Whenever I'm in Portland I like to eat at Flatbread Company. I love their funky, creative toppings, and the dusting of charred crumbs imparted by the wood-fired caveman oven satisfies some primal urge. The view through the big back windows of ferries and water taxis maneuvering alongside the Maine State Pier keeps me entertained for hours.
Our last visit began with drinks and salad. There are so many tasty, local options on Flatbread's comprehensive drink menu it can be hard to choose. I went with maple-sweetened lemonade. Mixed on-site in small batches, it's richer and less cloying than lemonade made with sugar. My other favorites are Atlantic Brewing Company's Coal Porter (the best porter I've had), and Maine Root rootbeer, a not-too-sweet natural soda invented by one of Flatbread's servers and now distributed throughout the eastern US.
Flatbread's salad, a simple mix of quality ingredients, is always my favorite part of the meal. The delicate lettuce and thinly shredded carrots are topped with earthy seaweed and sesame seeds, then drizzled with a sweet berry vinaigrette so bewitching, I'm guessing the secret ingredient is opium.
After our salad fix, we ordered a large vegan flatbread, which comes with a thin layer of tangy roasted tomato sauce, kalamata olives, caramelized onions, and some kind of fancy mushrooms. The middle of the pie was just short of crunchy, the edges puffy and chewy, and the bottom of the crust coated with that lovely wood-fired charcoal.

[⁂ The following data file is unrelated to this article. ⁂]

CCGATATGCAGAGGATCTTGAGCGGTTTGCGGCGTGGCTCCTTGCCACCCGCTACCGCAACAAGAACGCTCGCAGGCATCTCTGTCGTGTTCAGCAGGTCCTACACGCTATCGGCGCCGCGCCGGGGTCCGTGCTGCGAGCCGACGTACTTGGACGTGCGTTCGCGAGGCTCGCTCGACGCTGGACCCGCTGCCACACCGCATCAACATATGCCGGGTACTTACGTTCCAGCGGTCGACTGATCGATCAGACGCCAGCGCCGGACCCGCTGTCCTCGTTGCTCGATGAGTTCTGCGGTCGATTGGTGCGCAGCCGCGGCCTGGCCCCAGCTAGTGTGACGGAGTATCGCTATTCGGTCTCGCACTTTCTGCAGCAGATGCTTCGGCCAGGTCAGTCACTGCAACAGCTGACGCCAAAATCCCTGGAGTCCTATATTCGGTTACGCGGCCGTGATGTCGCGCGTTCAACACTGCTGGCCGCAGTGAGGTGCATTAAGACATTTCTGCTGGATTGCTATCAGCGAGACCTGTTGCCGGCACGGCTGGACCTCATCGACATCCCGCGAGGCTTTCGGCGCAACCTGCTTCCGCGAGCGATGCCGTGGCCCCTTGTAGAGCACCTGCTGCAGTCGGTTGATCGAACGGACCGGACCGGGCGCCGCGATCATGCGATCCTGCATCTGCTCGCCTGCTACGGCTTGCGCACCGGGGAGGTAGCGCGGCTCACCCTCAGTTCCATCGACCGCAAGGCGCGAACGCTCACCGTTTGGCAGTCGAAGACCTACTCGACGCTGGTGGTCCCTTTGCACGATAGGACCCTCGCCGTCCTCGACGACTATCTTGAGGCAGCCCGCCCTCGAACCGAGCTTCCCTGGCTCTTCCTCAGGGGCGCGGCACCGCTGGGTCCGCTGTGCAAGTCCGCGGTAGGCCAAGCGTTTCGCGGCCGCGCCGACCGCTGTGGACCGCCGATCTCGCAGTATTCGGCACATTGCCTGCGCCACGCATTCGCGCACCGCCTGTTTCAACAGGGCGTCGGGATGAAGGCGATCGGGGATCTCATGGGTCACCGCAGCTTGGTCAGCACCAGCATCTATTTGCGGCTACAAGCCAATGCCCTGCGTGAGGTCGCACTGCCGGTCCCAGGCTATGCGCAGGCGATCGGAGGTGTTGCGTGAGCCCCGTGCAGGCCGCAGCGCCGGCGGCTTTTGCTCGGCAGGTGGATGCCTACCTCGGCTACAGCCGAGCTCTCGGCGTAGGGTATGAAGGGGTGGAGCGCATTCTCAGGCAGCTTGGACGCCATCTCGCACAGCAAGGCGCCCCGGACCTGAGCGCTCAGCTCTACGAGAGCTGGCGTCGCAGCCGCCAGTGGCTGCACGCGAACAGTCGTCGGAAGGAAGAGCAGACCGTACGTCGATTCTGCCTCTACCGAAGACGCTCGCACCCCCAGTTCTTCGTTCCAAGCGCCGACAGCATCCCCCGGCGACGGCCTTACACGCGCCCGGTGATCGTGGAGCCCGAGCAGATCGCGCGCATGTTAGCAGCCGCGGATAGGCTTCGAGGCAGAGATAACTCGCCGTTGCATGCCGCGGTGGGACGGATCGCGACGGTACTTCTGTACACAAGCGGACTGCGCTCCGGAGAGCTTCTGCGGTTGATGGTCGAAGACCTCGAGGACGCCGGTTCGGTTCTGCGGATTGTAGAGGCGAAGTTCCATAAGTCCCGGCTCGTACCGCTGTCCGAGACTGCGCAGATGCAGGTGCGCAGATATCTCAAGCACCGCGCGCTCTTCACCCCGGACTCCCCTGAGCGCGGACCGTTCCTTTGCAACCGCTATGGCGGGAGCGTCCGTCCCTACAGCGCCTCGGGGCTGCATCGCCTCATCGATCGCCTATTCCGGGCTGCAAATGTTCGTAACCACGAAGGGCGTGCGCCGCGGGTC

A good portion of the flatbreads are vegetarian, and there's always a veggie special. The coevolution, with rosemary, red onion, and kalamata olives is my favorite, though it's just not the same without the salty goat cheese. You can order any of their flatbreads without cheese, but rather than eat pizza that's missing something, I'd like to see them develop a second vegan option with different flavors. Maybe spinach pesto, artichokes, or roasted squash?
Despite their emphasis on local, earth-friendly ingredients and social consciousness (they donate a portion of their proceeds to local charities), Flatbread lacks a vegan dessert. Because the rest of the menu is so creative, I'm looking for more than fruit sorbet. What about a vegan version of their decadent brownie sundae, or chocolate tofu cheesecake with whipped coconut cream? Any restaurant with punk rockers and crunchy dreadlocked types waiting tables ought to serve tofu cheesecake; it's probably a condition of their license.
On the chickpea scale of vegan-friendliness, I'm giving Flatbread Company two and a half chickpeas (you can't tell I altered that photo, can you?). It's an excellent restaurant, and I eat there whenever I get a chance, but if I lived in Portland I'd get tired of the limited vegan choices. Because they advertise as earth and community-friendly, I'm holding them to a higher standard than I would your typical pizza joint. When they get on board and start developing new vegan recipes, I'll happily volunteer as a taste-tester.
Flatbread is deservedly popular, and has been reviewed by many food bloggers before me. Here are a few reviews by Mainers:
Avery Yale Kamila (another vegan!) gives you tips for getting a table at this restaurant that always has a line out the door.
At Type A Diversions you'll find more photos and description of Flatbread's laid-back atmosphere.